PRESENTATION by Maja Makovec Brenčič

Maja Makovec Brenčič is Associate Professor of International Marketing and International Business at the Faculty of Economics at the University of Ljubljana and Vice Dean for Development. She completes her extensive educational, scientific and research work by providing advisory and educational services to leading Slovenian companies. Ms. Brenčič is co-founder and president of the Student Business Conference, uniting students’ research work with practical company needs, president of the Slovenian Marketing Association, vice president of the Arbitration Committee with the Slovenian Advertising Chamber and actively involved in CRP projects on marketing in tourism.

In companies, we often hear sales personnel complaining that marketing has no idea what sales actually does, while the marketing department says that sales doesn’t fill them in on anything. Sometimes we find marketing and sales working together and in mutual understanding with customer-oriented goals and daily intertwined activities. Regardless of their name and their organisation, marketing and sales need to work hand in hand. In a recently conducted study in this field, one of the participants said very honestly: “I conduct sales during the day and marketing in the car and at night in bed when I’m thinking about strategic challenges. My first thought in the morning is how to translate the strategy I determined into an activity, in both sales and marketing.”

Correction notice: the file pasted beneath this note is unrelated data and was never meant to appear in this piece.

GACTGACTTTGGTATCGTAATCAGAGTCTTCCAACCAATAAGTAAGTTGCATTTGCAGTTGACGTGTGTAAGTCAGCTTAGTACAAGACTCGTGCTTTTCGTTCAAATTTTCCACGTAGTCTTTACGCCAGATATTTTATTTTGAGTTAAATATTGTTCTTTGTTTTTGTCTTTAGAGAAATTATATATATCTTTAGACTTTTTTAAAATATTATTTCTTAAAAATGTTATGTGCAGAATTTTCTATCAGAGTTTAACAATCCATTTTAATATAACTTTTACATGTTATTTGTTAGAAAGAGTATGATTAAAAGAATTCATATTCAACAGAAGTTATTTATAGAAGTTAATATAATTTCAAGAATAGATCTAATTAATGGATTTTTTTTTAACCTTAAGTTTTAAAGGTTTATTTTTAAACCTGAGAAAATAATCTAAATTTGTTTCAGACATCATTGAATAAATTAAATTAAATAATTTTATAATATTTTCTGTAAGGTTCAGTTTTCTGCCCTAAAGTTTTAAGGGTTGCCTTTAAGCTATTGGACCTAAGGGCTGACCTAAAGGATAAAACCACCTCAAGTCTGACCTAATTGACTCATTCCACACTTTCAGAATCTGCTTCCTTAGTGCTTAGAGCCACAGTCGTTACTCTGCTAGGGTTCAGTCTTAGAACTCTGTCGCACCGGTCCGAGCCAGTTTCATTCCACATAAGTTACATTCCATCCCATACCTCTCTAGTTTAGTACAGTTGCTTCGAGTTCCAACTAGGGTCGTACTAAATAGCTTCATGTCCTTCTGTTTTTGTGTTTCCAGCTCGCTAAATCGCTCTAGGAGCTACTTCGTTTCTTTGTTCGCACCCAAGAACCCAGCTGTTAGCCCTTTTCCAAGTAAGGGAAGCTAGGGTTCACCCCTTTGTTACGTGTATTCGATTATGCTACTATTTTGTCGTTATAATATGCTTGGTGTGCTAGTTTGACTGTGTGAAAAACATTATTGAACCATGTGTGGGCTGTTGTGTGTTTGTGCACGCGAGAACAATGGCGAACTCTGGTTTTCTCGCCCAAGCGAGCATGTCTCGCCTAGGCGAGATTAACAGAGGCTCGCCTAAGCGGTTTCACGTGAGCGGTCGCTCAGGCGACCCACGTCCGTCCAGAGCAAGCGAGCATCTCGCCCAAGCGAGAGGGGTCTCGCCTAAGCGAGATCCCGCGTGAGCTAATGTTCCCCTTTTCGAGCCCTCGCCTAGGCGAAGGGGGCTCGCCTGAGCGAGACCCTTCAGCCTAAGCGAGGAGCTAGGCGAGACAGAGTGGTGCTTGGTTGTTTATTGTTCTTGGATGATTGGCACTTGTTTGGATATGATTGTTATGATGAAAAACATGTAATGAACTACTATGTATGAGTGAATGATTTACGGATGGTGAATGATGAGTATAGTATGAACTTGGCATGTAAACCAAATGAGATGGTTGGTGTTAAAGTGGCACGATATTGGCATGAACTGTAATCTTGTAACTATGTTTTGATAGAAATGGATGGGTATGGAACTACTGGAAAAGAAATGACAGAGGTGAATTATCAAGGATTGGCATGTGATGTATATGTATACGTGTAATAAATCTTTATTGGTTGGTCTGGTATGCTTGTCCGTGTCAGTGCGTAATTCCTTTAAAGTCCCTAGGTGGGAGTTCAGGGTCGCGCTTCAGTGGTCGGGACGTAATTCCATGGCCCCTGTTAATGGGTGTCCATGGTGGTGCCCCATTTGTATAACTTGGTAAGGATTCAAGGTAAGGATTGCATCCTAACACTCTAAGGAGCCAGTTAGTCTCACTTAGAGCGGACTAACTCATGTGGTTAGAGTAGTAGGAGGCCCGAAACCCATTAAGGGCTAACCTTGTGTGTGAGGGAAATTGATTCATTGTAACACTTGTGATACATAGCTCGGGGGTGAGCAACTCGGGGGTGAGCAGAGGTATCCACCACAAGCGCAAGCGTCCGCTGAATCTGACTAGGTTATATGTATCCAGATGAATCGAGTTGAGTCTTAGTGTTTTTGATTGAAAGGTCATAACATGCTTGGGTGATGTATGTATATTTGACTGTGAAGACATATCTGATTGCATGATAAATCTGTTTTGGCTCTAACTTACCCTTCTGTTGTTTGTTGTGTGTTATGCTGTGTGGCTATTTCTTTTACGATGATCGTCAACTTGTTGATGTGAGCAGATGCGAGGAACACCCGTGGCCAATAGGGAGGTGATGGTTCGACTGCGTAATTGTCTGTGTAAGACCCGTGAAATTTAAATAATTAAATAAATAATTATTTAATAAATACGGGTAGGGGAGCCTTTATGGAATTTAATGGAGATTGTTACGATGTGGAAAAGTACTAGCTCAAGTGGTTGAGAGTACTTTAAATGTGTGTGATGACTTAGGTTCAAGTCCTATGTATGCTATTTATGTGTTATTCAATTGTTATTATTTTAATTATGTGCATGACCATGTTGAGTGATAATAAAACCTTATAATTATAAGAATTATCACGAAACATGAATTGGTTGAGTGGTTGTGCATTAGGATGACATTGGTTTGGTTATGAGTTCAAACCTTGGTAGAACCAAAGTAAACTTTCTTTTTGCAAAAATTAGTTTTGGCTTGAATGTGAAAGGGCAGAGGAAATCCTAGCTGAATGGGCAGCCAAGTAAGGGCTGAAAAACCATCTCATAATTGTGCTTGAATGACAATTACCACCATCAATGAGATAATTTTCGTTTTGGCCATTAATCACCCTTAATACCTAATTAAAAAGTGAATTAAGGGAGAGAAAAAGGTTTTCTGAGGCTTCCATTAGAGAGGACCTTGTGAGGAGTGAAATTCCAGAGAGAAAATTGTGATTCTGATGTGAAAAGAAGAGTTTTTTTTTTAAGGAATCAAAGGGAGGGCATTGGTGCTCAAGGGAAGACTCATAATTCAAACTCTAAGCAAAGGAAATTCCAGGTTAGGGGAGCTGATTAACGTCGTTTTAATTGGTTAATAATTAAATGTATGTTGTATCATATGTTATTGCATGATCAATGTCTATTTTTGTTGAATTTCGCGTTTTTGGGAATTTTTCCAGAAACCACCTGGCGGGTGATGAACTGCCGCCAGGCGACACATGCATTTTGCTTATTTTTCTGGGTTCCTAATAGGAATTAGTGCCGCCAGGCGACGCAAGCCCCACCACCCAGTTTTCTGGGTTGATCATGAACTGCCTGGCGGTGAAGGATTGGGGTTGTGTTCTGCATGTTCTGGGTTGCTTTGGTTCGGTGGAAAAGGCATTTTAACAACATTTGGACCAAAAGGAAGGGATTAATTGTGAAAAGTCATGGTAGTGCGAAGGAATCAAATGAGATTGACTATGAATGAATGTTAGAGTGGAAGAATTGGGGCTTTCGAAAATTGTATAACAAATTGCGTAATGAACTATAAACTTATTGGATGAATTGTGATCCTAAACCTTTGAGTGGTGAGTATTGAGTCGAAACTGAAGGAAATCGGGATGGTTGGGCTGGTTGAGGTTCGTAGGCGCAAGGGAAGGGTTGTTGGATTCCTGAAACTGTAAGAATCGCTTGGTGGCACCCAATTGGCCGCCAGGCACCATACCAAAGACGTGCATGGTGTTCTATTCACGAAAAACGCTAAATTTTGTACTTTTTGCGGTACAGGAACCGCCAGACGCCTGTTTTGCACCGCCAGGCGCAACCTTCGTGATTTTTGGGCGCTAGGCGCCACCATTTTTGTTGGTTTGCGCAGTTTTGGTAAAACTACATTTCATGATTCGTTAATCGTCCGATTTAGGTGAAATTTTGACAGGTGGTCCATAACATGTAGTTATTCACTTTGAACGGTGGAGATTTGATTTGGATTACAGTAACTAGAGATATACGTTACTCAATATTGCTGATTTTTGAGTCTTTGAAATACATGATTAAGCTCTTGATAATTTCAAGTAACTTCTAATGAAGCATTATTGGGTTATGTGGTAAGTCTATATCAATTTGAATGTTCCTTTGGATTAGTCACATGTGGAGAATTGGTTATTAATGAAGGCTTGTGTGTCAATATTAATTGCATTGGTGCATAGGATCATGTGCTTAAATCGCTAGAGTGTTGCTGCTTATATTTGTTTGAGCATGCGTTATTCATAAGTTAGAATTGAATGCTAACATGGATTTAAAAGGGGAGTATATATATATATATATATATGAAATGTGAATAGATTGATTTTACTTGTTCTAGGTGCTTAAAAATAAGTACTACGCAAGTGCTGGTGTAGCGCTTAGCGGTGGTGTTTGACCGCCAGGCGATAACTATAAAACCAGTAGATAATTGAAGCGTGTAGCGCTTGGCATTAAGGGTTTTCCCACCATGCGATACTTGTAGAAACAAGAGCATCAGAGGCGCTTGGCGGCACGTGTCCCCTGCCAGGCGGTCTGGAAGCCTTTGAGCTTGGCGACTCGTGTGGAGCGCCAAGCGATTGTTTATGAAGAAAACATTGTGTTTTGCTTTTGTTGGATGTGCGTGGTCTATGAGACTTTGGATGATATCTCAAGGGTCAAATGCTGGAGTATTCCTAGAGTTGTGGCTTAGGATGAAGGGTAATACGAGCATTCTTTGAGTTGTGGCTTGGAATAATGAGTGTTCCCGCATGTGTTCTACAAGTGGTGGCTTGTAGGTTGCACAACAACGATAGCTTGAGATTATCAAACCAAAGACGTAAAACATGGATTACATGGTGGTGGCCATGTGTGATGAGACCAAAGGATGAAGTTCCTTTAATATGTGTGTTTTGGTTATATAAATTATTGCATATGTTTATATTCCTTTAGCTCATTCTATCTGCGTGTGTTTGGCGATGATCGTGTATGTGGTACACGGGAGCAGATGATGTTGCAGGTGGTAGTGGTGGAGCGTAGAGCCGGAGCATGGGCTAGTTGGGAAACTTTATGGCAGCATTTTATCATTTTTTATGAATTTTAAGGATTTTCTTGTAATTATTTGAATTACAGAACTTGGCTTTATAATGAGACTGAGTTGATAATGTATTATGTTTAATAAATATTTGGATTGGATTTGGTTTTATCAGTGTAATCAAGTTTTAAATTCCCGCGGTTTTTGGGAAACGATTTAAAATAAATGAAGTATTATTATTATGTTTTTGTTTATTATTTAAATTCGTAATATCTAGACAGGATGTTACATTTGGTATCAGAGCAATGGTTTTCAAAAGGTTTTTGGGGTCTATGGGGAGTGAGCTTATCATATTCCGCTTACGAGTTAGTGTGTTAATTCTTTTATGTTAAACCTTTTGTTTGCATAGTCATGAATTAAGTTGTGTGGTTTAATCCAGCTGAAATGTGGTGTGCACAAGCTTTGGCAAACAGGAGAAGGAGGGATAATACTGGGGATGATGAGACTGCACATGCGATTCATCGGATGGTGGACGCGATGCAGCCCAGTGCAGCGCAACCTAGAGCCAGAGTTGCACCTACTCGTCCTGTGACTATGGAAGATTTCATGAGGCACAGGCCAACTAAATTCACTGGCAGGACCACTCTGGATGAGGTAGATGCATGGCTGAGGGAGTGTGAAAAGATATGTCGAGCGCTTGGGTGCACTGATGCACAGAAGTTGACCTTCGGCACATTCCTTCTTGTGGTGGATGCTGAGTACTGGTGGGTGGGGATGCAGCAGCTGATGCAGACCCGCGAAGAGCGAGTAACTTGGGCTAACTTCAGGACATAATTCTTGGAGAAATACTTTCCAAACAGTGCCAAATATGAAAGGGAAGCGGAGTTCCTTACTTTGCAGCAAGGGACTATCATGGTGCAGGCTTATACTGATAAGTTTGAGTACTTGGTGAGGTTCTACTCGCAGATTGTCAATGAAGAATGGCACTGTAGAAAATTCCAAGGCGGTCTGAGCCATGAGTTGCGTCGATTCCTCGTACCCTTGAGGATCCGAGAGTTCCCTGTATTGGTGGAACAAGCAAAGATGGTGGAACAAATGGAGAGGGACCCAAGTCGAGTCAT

Even though sales and marketing might share the same goals, i.e. to be customer-oriented, to generate benefits for customers and also their satisfaction and loyalty, it happens too often that they lead separate lives. Their interactions are often not sufficiently intertwined or as related in content as they should be, while sales and marketing personnel often regard each other as though they were standing on opposite banks. Such banks should not be present in a market-oriented company (or institution) regardless of whether it is a product or a service company, as all processes must be directed towards generating value for the customer and other stakeholders. Even though, in its strategic importance and in the extent of content-oriented operation, marketing is broader than sales as it encompasses, in both strategy and tactics, areas of market research, product and service development, price policies, marketing methods and communications, it is often sales that is part of the fundamental process of establishing and maintaining customer relations. It is basically irrelevant what the individual parts of the process are called or how the marketing and sales relationships are organised within the company (perhaps it does not even need a special function or department) as long as it works on all the levels within the company and in relation to all the external stakeholders, especially customers. The same applies to the meetings industry. My own experience relates to obtaining the EMAC conference – the largest scientific conference in the field of marketing in Europe, which the Ljubljana Faculty of Economics will host in May 2011. If our marketing and corporate communication department and all on-field “sales" personnel – fellow academics, who were also designers of the conference’s marketing strategy and content, failed to work together, we would not have been able to prepare a convincing presentation and win the candidacy. The same applies to regular daily marketing. A synchronised and, above all, an efficient and coordinated presence of all of the company’s knowledge is the most important guideline in the relationship between marketing and sales. Development needs to be added, as the realisations from the market and the proactive management of the activity or company need to be transformed into actual ideas. However, these ideas do not emerge if sales and marketing do not transfer their knowledge and awareness from the market back to the company or institution. Only a well rounded loop actually works all the way through to the customers – with various offers and content, upgraded services and, above all, originality compared to the competition. As competition is growing in the meetings industry, let development – marketing – sales in co-dependant and co-creative interaction be the guiding principle for its competitive development, positioning and recognition in the international arena.

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